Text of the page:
3D printing headAdvances in medical technology have made it possible to interpret x-rays from half way around the world, perform surgery through robots and diagnose dermatological conditions via Skype. Today we are on the cusp of further developments that will allow medical technicians to use 3D printers to generate medical devices, prosthetic limbs, and body parts and organs. While the technology is moving forward rapidly, the societal, ethical and legal debates are only beginning and will need to catch up quickly.

Additives manufacturing or process, a.k.a. 3D printing, provides a method for an object designed on a computer to be “printed” in plastic in a three-dimensional form. I read about this technology in a New York Times story about a new way to manufacture guns to get them past airport security. While this concept is certainly scary, there are obvious potential benefits from this technology in many fields, including the possibility of one of the greatest impacts on the medical community in history.

Continue Reading 3D Printing in Medicine – Now?

Close up of doctor writing on a medical chartIt the fast-paced world of health care, it is easy to forget the simple things – like notifying your state licensing board about address changes. It seems trivial, but there may be consequences for a physician who fails to update her physician profile.

State medical boards have the responsibility and obligation to protect consumers of health care by ensuring that all licensed physicians comply with the laws and regulations related to the practice of medicine. These boards have a process for the public to submit formal complaints, and, once a complaint is made, the board conducts an investigation that includes contacting the physician for a response. But what happens when the physician does not respond?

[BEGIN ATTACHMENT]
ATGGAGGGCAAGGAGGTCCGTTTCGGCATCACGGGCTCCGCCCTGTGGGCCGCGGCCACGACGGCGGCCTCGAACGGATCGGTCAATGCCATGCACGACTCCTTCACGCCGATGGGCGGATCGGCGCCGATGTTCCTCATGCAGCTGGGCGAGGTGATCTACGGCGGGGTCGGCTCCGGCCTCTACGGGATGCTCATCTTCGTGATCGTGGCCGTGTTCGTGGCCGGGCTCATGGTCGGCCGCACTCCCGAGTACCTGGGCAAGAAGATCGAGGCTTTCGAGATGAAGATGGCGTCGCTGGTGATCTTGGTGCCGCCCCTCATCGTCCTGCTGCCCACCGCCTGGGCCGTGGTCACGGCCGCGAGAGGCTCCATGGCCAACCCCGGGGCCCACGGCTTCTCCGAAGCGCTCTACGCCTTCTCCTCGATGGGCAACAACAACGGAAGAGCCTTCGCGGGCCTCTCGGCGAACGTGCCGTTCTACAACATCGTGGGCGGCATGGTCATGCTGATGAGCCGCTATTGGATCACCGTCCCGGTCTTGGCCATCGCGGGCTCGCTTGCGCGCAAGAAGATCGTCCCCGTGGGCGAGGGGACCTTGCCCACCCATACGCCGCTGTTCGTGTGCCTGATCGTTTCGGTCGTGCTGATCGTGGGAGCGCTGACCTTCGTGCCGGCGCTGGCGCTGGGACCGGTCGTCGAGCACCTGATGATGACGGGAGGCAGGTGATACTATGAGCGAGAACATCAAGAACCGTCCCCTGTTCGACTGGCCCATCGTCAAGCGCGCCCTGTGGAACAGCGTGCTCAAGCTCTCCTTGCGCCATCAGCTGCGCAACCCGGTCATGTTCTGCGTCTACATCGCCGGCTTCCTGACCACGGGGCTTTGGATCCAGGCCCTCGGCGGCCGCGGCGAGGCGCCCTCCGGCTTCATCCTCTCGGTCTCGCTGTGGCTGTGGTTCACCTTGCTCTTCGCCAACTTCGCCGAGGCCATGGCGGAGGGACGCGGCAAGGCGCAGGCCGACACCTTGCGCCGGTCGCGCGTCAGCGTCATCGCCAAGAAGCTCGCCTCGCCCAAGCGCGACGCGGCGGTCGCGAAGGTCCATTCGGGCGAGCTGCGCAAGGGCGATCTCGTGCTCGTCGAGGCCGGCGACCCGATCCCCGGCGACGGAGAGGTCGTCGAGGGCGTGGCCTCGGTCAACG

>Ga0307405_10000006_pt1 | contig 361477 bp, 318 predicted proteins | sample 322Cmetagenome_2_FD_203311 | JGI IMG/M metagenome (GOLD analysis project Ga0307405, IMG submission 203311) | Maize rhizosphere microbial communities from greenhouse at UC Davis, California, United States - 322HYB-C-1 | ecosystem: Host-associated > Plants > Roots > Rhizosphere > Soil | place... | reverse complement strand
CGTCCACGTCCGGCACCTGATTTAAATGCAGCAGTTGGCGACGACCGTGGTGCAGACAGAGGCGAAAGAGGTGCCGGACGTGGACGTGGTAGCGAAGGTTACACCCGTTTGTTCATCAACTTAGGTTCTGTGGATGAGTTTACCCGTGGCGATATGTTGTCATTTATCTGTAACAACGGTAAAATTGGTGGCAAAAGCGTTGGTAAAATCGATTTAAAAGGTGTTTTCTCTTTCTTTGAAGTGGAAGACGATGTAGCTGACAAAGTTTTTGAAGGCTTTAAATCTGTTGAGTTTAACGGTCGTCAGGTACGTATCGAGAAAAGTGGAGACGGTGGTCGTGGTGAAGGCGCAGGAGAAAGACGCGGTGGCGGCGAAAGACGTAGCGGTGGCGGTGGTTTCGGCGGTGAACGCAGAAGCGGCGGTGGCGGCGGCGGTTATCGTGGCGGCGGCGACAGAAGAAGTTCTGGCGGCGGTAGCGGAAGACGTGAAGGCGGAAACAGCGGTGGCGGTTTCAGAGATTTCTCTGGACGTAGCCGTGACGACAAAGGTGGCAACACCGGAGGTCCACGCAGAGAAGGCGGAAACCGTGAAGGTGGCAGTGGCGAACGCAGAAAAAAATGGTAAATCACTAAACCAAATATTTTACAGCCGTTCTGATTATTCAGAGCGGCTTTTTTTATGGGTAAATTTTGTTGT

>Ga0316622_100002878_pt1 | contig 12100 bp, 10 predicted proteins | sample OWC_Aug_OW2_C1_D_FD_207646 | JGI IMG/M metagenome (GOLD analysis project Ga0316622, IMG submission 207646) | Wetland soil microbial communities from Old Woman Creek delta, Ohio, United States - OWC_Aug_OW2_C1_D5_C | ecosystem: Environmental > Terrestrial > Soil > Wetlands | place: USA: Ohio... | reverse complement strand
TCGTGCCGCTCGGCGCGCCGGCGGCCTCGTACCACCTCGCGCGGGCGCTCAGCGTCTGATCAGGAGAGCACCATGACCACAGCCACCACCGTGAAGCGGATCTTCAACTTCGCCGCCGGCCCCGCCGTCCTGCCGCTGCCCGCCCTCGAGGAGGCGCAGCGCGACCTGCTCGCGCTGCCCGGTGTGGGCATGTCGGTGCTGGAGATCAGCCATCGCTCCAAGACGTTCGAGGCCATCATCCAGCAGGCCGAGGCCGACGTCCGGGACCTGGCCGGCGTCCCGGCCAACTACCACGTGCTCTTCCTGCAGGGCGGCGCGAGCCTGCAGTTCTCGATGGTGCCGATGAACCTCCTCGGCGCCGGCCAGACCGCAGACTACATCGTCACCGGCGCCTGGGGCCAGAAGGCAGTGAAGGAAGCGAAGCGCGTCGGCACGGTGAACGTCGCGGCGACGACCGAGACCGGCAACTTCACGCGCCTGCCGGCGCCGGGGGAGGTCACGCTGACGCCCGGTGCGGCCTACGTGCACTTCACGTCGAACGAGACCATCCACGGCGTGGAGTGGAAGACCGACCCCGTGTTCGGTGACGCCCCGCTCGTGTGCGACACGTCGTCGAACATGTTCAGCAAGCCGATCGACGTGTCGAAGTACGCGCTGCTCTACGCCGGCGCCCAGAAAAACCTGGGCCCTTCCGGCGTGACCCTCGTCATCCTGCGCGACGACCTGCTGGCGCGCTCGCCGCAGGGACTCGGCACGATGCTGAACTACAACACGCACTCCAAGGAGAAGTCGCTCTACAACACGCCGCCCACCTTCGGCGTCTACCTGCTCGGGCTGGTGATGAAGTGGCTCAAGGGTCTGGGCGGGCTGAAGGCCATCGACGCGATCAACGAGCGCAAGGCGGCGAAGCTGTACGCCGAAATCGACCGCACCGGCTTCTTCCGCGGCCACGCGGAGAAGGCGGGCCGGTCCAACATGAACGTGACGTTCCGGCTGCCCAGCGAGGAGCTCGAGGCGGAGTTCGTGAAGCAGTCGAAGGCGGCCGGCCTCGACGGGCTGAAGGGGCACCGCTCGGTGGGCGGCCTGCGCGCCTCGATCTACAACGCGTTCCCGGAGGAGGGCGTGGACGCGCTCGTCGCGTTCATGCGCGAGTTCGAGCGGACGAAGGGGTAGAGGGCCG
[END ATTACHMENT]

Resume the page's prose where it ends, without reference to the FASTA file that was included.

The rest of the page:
Continue Reading Licensing Boards Can Fine You – Even If They Can’t Find You

MedicalPolicy_nursinghomes_ProfLiab504736759In response to increasing runaway verdicts with large awards for punitive damages, many nursing homes are including arbitration clauses in their admission agreements. The U.S. Supreme Court’s decision in Marmet Health Care Center v. Brown, 132 S.Ct. 1201 (Feb. 2012), held that these agreements are enforceable because the Federal Arbitration Act (FAA) preempts both state laws and judicially established public policies that prohibit contracts that require arbitration to resolve personal injury lawsuits. The only exceptions are if the party seeking to enforce the agreement took advantage of the other or the terms are so one-sided that the clause is “unconscionable.”

The issue of enforceability of the contract, however, is deferred to the state courts to apply their own contract principles and laws to determine if the contract between the nursing home and the patient is so unconscionable it cannot be enforced under the FAA.
Continue Reading Arbitration Agreements in Nursing Home Admission Agreements

sb10063567v-001Traditionally, parents encouraged the next generation to seek careers as doctors or lawyers – not only the most prestigious but also, at that time, the most lucrative. However, in today’s world, particularly from the perspective of this medical malpractice attorney, I have not encouraged the same goals for my children. College is expensive enough; I can’t imagine my daughters having to navigate the loans associated with medical or law school.

Continue Reading The Doctor May NOT Be In!